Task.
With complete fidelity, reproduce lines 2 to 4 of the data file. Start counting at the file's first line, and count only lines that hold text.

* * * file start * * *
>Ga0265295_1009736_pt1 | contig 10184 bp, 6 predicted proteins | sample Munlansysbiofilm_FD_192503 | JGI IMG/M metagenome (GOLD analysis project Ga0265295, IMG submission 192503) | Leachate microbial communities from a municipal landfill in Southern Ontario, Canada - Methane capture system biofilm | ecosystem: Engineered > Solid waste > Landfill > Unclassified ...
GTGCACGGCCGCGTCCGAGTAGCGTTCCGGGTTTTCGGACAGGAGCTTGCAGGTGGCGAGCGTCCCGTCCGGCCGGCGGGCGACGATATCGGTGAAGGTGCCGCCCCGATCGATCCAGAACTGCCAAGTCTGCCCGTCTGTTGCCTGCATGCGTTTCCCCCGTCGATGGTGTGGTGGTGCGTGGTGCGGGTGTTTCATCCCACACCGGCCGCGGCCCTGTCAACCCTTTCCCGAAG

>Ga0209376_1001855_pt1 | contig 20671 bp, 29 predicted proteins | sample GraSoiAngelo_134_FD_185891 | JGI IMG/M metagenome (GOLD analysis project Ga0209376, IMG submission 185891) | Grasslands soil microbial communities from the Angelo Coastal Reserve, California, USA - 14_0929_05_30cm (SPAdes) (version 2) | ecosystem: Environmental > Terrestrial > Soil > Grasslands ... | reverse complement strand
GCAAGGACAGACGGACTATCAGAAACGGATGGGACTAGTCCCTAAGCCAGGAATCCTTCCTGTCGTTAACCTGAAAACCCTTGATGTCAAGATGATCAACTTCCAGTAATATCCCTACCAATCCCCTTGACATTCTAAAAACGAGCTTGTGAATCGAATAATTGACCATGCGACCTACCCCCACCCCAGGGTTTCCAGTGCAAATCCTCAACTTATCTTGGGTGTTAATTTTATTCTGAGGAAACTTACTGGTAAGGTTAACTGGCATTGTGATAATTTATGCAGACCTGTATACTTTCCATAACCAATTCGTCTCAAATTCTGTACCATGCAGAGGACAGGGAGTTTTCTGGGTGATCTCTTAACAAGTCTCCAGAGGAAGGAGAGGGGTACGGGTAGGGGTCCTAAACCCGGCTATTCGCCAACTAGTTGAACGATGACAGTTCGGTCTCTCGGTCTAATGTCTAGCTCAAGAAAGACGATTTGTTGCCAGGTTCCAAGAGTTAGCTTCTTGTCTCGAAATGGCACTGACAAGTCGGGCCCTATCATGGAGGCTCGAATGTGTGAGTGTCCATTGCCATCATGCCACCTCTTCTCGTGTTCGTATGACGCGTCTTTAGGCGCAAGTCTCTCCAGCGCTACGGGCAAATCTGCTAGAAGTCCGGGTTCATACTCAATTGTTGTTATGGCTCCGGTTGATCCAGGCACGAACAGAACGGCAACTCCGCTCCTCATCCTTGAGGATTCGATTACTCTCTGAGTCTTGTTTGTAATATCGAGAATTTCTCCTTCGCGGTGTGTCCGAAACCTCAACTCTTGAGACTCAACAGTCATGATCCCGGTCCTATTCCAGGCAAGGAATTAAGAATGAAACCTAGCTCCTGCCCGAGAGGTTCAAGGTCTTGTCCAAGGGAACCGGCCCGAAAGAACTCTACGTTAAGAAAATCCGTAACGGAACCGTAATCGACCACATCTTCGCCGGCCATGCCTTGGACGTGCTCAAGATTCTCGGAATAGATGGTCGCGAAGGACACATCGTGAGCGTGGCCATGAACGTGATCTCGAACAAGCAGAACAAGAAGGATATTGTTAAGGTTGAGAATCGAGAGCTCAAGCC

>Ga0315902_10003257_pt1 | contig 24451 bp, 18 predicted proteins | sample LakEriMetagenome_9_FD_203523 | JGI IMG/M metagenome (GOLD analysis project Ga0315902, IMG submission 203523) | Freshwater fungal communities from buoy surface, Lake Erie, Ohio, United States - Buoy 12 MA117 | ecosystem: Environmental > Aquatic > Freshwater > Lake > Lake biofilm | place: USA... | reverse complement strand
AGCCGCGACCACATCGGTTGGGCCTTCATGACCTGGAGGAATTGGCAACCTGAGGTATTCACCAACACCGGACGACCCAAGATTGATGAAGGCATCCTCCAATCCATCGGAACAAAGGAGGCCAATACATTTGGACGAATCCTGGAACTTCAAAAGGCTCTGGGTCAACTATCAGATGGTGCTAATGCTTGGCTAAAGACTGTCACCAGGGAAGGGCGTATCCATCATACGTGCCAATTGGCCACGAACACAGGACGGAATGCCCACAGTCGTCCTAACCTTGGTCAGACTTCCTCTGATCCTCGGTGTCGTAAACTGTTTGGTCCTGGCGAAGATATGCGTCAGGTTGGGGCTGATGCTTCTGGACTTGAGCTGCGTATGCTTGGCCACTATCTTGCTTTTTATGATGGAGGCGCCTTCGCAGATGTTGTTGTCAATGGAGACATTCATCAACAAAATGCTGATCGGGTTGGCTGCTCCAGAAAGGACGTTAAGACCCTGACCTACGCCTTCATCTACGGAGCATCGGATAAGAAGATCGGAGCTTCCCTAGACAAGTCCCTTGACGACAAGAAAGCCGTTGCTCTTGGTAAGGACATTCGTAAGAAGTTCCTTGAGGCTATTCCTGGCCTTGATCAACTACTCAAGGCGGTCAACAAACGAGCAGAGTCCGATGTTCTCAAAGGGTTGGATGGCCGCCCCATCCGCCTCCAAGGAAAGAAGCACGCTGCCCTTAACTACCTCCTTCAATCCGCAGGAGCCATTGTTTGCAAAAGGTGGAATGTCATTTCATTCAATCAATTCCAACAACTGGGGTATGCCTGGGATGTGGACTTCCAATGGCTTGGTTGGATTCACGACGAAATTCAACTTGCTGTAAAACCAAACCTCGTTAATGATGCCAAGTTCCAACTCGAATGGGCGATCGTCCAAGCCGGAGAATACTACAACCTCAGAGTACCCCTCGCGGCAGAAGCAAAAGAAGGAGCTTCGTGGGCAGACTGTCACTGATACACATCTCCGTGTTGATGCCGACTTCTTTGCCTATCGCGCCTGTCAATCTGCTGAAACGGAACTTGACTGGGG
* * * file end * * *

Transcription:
GTGCACGGCCGCGTCCGAGTAGCGTTCCGGGTTTTCGGACAGGAGCTTGCAGGTGGCGAGCGTCCCGTCCGGCCGGCGGGCGACGATATCGGTGAAGGTGCCGCCCCGATCGATCCAGAACTGCCAAGTCTGCCCGTCTGTTGCCTGCATGCGTTTCCCCCGTCGATGGTGTGGTGGTGCGTGGTGCGGGTGTTTCATCCCACACCGGCCGCGGCCCTGTCAACCCTTTCCCGAAG

>Ga0209376_1001855_pt1 | contig 20671 bp, 29 predicted proteins | sample GraSoiAngelo_134_FD_185891 | JGI IMG/M metagenome (GOLD analysis project Ga0209376, IMG submission 185891) | Grasslands soil microbial communities from the Angelo Coastal Reserve, California, USA - 14_0929_05_30cm (SPAdes) (version 2) | ecosystem: Environmental > Terrestrial > Soil > Grasslands ... | reverse complement strand
GCAAGGACAGACGGACTATCAGAAACGGATGGGACTAGTCCCTAAGCCAGGAATCCTTCCTGTCGTTAACCTGAAAACCCTTGATGTCAAGATGATCAACTTCCAGTAATATCCCTACCAATCCCCTTGACATTCTAAAAACGAGCTTGTGAATCGAATAATTGACCATGCGACCTACCCCCACCCCAGGGTTTCCAGTGCAAATCCTCAACTTATCTTGGGTGTTAATTTTATTCTGAGGAAACTTACTGGTAAGGTTAACTGGCATTGTGATAATTTATGCAGACCTGTATACTTTCCATAACCAATTCGTCTCAAATTCTGTACCATGCAGAGGACAGGGAGTTTTCTGGGTGATCTCTTAACAAGTCTCCAGAGGAAGGAGAGGGGTACGGGTAGGGGTCCTAAACCCGGCTATTCGCCAACTAGTTGAACGATGACAGTTCGGTCTCTCGGTCTAATGTCTAGCTCAAGAAAGACGATTTGTTGCCAGGTTCCAAGAGTTAGCTTCTTGTCTCGAAATGGCACTGACAAGTCGGGCCCTATCATGGAGGCTCGAATGTGTGAGTGTCCATTGCCATCATGCCACCTCTTCTCGTGTTCGTATGACGCGTCTTTAGGCGCAAGTCTCTCCAGCGCTACGGGCAAATCTGCTAGAAGTCCGGGTTCATACTCAATTGTTGTTATGGCTCCGGTTGATCCAGGCACGAACAGAACGGCAACTCCGCTCCTCATCCTTGAGGATTCGATTACTCTCTGAGTCTTGTTTGTAATATCGAGAATTTCTCCTTCGCGGTGTGTCCGAAACCTCAACTCTTGAGACTCAACAGTCATGATCCCGGTCCTATTCCAGGCAAGGAATTAAGAATGAAACCTAGCTCCTGCCCGAGAGGTTCAAGGTCTTGTCCAAGGGAACCGGCCCGAAAGAACTCTACGTTAAGAAAATCCGTAACGGAACCGTAATCGACCACATCTTCGCCGGCCATGCCTTGGACGTGCTCAAGATTCTCGGAATAGATGGTCGCGAAGGACACATCGTGAGCGTGGCCATGAACGTGATCTCGAACAAGCAGAACAAGAAGGATATTGTTAAGGTTGAGAATCGAGAGCTCAAGCC